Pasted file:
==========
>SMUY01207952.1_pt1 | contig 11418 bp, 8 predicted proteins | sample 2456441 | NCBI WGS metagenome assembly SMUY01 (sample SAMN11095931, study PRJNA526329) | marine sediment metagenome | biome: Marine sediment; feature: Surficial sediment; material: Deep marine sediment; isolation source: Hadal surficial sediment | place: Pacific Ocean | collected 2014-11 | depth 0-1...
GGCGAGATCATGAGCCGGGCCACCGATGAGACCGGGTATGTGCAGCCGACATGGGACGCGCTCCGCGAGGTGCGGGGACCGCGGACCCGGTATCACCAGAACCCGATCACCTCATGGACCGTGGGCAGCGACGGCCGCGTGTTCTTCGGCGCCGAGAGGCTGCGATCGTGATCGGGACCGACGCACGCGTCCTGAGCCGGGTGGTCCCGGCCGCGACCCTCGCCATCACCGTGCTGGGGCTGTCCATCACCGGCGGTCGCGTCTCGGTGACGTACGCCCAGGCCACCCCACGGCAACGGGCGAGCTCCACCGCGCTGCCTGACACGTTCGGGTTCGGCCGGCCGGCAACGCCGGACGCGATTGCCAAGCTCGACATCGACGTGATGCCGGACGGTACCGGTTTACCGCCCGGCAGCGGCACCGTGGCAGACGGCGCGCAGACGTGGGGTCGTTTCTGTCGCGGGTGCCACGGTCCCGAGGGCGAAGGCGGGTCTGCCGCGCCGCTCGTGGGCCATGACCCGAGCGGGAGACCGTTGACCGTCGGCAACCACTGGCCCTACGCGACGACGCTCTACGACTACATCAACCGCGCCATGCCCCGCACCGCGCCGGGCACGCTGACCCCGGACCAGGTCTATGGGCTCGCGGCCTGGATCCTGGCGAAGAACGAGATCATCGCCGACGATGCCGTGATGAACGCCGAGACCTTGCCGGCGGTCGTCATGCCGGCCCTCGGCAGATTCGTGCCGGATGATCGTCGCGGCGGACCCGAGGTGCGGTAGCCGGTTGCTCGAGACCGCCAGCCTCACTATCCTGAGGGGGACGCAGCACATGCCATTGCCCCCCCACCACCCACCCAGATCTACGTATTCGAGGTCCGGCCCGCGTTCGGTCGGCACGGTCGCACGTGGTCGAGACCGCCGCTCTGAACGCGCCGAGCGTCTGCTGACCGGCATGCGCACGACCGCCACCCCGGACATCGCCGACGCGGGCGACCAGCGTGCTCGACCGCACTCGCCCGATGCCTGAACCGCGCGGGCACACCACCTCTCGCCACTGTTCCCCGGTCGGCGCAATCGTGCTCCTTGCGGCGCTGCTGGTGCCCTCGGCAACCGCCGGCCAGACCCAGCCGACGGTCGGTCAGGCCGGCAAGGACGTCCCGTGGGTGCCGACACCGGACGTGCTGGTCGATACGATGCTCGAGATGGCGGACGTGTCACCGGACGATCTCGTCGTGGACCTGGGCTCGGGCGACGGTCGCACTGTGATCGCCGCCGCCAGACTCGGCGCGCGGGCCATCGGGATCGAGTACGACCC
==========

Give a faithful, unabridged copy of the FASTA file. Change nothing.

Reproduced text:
>SMUY01207952.1_pt1 | contig 11418 bp, 8 predicted proteins | sample 2456441 | NCBI WGS metagenome assembly SMUY01 (sample SAMN11095931, study PRJNA526329) | marine sediment metagenome | biome: Marine sediment; feature: Surficial sediment; material: Deep marine sediment; isolation source: Hadal surficial sediment | place: Pacific Ocean | collected 2014-11 | depth 0-1...
GGCGAGATCATGAGCCGGGCCACCGATGAGACCGGGTATGTGCAGCCGACATGGGACGCGCTCCGCGAGGTGCGGGGACCGCGGACCCGGTATCACCAGAACCCGATCACCTCATGGACCGTGGGCAGCGACGGCCGCGTGTTCTTCGGCGCCGAGAGGCTGCGATCGTGATCGGGACCGACGCACGCGTCCTGAGCCGGGTGGTCCCGGCCGCGACCCTCGCCATCACCGTGCTGGGGCTGTCCATCACCGGCGGTCGCGTCTCGGTGACGTACGCCCAGGCCACCCCACGGCAACGGGCGAGCTCCACCGCGCTGCCTGACACGTTCGGGTTCGGCCGGCCGGCAACGCCGGACGCGATTGCCAAGCTCGACATCGACGTGATGCCGGACGGTACCGGTTTACCGCCCGGCAGCGGCACCGTGGCAGACGGCGCGCAGACGTGGGGTCGTTTCTGTCGCGGGTGCCACGGTCCCGAGGGCGAAGGCGGGTCTGCCGCGCCGCTCGTGGGCCATGACCCGAGCGGGAGACCGTTGACCGTCGGCAACCACTGGCCCTACGCGACGACGCTCTACGACTACATCAACCGCGCCATGCCCCGCACCGCGCCGGGCACGCTGACCCCGGACCAGGTCTATGGGCTCGCGGCCTGGATCCTGGCGAAGAACGAGATCATCGCCGACGATGCCGTGATGAACGCCGAGACCTTGCCGGCGGTCGTCATGCCGGCCCTCGGCAGATTCGTGCCGGATGATCGTCGCGGCGGACCCGAGGTGCGGTAGCCGGTTGCTCGAGACCGCCAGCCTCACTATCCTGAGGGGGACGCAGCACATGCCATTGCCCCCCCACCACCCACCCAGATCTACGTATTCGAGGTCCGGCCCGCGTTCGGTCGGCACGGTCGCACGTGGTCGAGACCGCCGCTCTGAACGCGCCGAGCGTCTGCTGACCGGCATGCGCACGACCGCCACCCCGGACATCGCCGACGCGGGCGACCAGCGTGCTCGACCGCACTCGCCCGATGCCTGAACCGCGCGGGCACACCACCTCTCGCCACTGTTCCCCGGTCGGCGCAATCGTGCTCCTTGCGGCGCTGCTGGTGCCCTCGGCAACCGCCGGCCAGACCCAGCCGACGGTCGGTCAGGCCGGCAAGGACGTCCCGTGGGTGCCGACACCGGACGTGCTGGTCGATACGATGCTCGAGATGGCGGACGTGTCACCGGACGATCTCGTCGTGGACCTGGGCTCGGGCGACGGTCGCACTGTGATCGCCGCCGCCAGACTCGGCGCGCGGGCCATCGGGATCGAGTACGACCC